(Rebecca Mead’s article appeared in the New Yorker, 3/26; illustration: from The New Yorker.)

How David Hare took a few Moses-esque liberties when writing “Straight Line Crazy,” which partly drew upon Robert Caro’s “The Power Broker” and stars Ralph Fiennes.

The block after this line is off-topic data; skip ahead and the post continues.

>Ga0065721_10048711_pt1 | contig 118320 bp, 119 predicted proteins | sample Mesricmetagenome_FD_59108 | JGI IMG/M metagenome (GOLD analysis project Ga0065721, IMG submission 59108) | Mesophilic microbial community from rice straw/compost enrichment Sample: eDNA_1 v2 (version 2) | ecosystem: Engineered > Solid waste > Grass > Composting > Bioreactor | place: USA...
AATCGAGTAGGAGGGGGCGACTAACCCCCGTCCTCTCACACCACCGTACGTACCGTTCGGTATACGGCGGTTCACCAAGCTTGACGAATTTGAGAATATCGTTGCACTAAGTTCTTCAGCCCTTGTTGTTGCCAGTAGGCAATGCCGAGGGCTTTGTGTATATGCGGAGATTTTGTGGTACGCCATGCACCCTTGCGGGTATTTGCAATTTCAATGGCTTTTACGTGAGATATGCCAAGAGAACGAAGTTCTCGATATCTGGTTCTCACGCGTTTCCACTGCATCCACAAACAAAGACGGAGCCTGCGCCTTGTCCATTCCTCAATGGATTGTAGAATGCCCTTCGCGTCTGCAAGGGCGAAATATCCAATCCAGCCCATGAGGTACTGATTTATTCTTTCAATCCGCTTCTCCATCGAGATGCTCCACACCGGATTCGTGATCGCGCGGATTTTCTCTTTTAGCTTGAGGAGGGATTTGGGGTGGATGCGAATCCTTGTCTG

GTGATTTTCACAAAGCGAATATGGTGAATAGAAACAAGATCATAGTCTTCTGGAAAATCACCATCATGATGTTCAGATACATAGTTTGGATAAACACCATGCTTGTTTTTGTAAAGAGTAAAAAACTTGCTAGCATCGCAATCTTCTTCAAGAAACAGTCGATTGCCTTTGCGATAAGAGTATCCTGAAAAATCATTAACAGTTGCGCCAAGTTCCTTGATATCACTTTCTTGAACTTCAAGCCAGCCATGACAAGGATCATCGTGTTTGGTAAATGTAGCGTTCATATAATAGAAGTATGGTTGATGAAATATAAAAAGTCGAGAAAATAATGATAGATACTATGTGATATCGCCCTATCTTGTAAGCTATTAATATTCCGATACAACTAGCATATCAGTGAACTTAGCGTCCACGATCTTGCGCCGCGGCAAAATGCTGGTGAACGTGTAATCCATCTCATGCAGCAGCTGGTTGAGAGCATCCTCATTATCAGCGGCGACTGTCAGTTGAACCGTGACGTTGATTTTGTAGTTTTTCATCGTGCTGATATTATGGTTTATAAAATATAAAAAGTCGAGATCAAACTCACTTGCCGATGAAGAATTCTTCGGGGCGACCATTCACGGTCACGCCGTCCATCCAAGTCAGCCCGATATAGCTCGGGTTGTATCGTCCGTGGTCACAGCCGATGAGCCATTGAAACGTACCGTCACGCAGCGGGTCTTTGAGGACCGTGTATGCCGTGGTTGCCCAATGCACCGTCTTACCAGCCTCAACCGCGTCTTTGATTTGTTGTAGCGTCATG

In 1965, when David Hare, the British playwright, was eighteen, he visited New York City for the first time. He prowled the Village, hoping to bump into Bob Dylan, and spent time hanging out in Washington Square. “It was exactly as it is now—it was always people with guitars, people playing chess, mothers with baby carriages,” he said recently. At the time, Hare was unaware that a few years earlier a battle had been fought over the integrity of Washington Square Park, with Robert Moses, the ambitious mid-century urban planner who aimed to drive Fifth Avenue traffic straight through the square, pitted against a coalition of neighborhood activists including Jane Jacobs, who was to become the author of “The Death and Life of Great American Cities.”

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